R. Justin Shepherd | PART-TIME PUNDIT

doctrine: a self-imposed standard
29.May.2007, 9.20 am
Filed under: faith

NOTE: The serious discussion of faith can weary me. Indeed, that is not at all what this page is meant to encompass, though it will be touched on from time to time. I have a lot more whirling ’round in my head than tomes on doctrine and denomination, and I mean to address it. However, as this is raising such discussion, I’ll extend it for one more post. Coming soon: Something funny!

Refined, if undefined.My conversion story—or, if I was Baptist, my “testimony”—is unlike any other that I’ve heard. Briefly put, it starts in high school, when I questioned belief in an old book and an unseen god. A Muslim woman spoke to my “gifted” class when I was in 10th grade, and asked for a show of hands of all the “Christians.” Mine was the only unraised.

Looking back, I remember that day as a turning point. I was at once disturbed and proud that I was the only non-Christian in my class. Had you asked every person at school, they all probably would have said they were “Christian,” in the same way that so many actors (to use a somewhat valid stereotype) would say they’re “Jewish.” It was a culture, not a faith. And that said a lot to me.

While in college, I continued thinking about all this. I was living the pagan life in moderation—getting drunk once in a while, smoking pot even more rarely, trying (though not very successfully) to woo women into my bedroom—but finding little satisfaction in it all. Meanwhile, two of my closest friends had started a band, one I thought would be awesome and that I really wanted to be a part of, except that it was “Christian” and, of course, I wasn’t. I helped out at their first two shows, and though musically it was far from perfect, something in these performances stirred me like nothing else ever has.

I went home, a sophomore, during some sort of break from school. And there in my mom’s book basket was an old copy of “The Screwtape Letters,” C.S. Lewis’ dialogue between a high-ranking devil and one lower on the totem (no offense intended to my many American Indian readers). I read it in one sitting—in the bathtub, I think… a few days later, I was in my own bathtub back at college, praying to God and asking for His Spirit to invade my heart.


The old man and his booksLewis’ writings have held a huge place in my life ever since. No one I’ve read puts the gospel more succinctly, more smartly than he, and his conversion experience closely resembles mine: from committed nonbeliever to committed Christian, the axiom coming very unsuspectedly and the change dramatic. He and I both went from arguing strongly and convincingly against a god to arguing strongly and convincingly for THE God.

All that being said, occasionally I’ll read something he wrote and think, “Is that so?” His major works tend toward an intra-ecumenical Christianity, accessible and useful to any Christian regardless of denomination. But in his letters (two parts of a three-volume, extremely dense collection of every letter he ever wrote grace my shelves) there’s much more discussion of his particular church experiences, qualms with the priest, issues with the worship music, etc. And more than once I’ve read something that took me aback, that I found not only disagreeable, but in rare cases unbiblical. If further research bears out that it’s unblical, i simply try to toss it into the Recycle Bin (PC)/Trash (Mac) in R.’s well-tuned OSBrain.

In fact, the religious tradition of which I’m a part encourages this, to some extent. While taking notes during a pastor’s sermon, for instance, if something unbiblical is presented as biblical, it’s within reason to write it down, consult the scriptures, and raise the offending passage with the pastor. Ideally, then, he would either a.) prove the validity of his statement or b.) apologize for the error, and make whatever reparations are necessary, if any. He graduated from seminary and I didn’t; however, the Bible says what it says, and the layperson may theoretically be gifted with just as much discernment and understanding as the church official.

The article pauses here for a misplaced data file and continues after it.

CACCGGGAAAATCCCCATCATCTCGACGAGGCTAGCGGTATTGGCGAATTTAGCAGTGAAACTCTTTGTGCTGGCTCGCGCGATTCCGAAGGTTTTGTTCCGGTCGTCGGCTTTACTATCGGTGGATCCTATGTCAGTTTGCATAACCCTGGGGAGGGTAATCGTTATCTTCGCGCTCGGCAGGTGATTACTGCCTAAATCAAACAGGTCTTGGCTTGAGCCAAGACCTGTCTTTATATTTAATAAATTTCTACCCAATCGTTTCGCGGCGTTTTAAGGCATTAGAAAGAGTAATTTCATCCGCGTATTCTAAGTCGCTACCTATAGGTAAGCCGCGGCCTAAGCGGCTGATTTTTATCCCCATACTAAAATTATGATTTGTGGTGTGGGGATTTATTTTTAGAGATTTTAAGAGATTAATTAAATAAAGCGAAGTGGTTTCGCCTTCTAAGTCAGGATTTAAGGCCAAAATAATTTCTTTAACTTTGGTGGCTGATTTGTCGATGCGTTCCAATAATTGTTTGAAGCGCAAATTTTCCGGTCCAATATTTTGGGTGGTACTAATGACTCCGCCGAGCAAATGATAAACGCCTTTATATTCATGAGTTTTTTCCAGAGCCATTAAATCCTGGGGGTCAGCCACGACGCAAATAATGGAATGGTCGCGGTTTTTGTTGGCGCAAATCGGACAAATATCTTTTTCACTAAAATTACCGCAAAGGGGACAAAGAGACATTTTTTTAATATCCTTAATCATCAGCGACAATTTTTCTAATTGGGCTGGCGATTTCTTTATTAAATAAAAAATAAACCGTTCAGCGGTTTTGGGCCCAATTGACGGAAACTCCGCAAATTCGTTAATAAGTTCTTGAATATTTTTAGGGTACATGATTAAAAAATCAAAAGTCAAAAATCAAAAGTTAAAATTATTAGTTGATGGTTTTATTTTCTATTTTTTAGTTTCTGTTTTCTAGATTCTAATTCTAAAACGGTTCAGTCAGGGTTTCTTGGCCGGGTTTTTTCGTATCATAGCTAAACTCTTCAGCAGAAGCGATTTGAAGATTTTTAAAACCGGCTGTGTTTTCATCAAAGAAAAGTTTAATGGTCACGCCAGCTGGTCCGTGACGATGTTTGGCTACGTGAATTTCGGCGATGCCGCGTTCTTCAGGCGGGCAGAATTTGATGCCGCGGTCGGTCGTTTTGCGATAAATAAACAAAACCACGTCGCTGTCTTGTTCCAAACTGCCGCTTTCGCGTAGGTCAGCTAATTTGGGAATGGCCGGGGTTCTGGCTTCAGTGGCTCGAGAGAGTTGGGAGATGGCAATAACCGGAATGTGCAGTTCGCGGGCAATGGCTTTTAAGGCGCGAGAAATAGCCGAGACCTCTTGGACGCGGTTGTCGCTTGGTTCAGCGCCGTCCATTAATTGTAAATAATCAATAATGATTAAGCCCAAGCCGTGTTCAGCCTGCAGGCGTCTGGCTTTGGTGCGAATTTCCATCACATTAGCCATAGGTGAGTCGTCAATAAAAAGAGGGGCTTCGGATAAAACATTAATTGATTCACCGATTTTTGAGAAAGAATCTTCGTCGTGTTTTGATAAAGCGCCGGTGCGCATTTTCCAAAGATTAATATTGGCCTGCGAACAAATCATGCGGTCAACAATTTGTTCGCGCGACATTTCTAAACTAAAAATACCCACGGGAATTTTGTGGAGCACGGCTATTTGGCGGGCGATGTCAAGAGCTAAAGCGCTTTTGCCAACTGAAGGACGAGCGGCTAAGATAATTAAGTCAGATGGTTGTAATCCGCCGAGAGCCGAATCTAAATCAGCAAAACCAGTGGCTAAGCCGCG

These, then, are my self-imposed standards on judging the words and deeds of the Church:

These are the rules!1.) The Word of God, revealed through the Scriptures, is the utmost authority on all things related to the faith. Admittedly, there are many issues on which Scripture is mute. However, all discussions, arguments, theories, etc. can be weighed against the Word, to determine whether some or all of it should be discarded out of hand.

2.) The Word of God, revealed through the Scriptures, are without error (in the original autographs). Obv. this is not held by all “Christians” these days… esp. those “theologians” whose working premise seems to be, “The meaning of a particular scripture is usually not found in the literal language of that scripture.” Yet it has been held by most of the church through most of history, hasn’t it? Circular logic, maybe, but that’s where faith comes in. Anyway, no other writing can be held as such. And this is why I think that Lewis—and even the earliest Christian writers, for that manner—must be taken with a grain of salt. Are they useful? Sure! Are they divinely inspired? In some sense and to some degree, yes… but so am I, at times. Are they inerrant? I highly doubt it. I would even go so far as to say that other letters of the Apostle Paul, if we were to find them, shouldn’t immediately be assumed to be divine and inerrant, because Paul (and all other humans, before and after) was fallible and could have written things that were, in fact, mistaken.

3.) Traditions, customs, etc.—even sacraments—are useful, so long as they are not turned into a new “circumcision” by which faith is measured. This applies equally to the Protestant teetotaler, the Baptist dipper and the Catholic candle-lighter. Paul is clear: Christ tore down the law, which draws men to evil. We are not to build new laws to replace the old.


It’s worth noting that we’re explicitly told that men will be judged on their actions. And in that sense—though it pains that part of me which rebels against postmodern excesses—the individual must ultimately come to his own conclusion. We’ll not be let off scot-free for causing others to stumble simply by claiming, “Well, my church does it this way” or “I picked that up from a Yancey book” or “That’s the way 21st century America worked.” No man is an island, but he is invariably a sort of sovereign nation in the world of believers. He should be expected to come to the aid of impoverished nations, whether by finance or philosophy; he must tend to the security of his own soul’s homeland; he must write his own constitution, amending as it becomes necessary.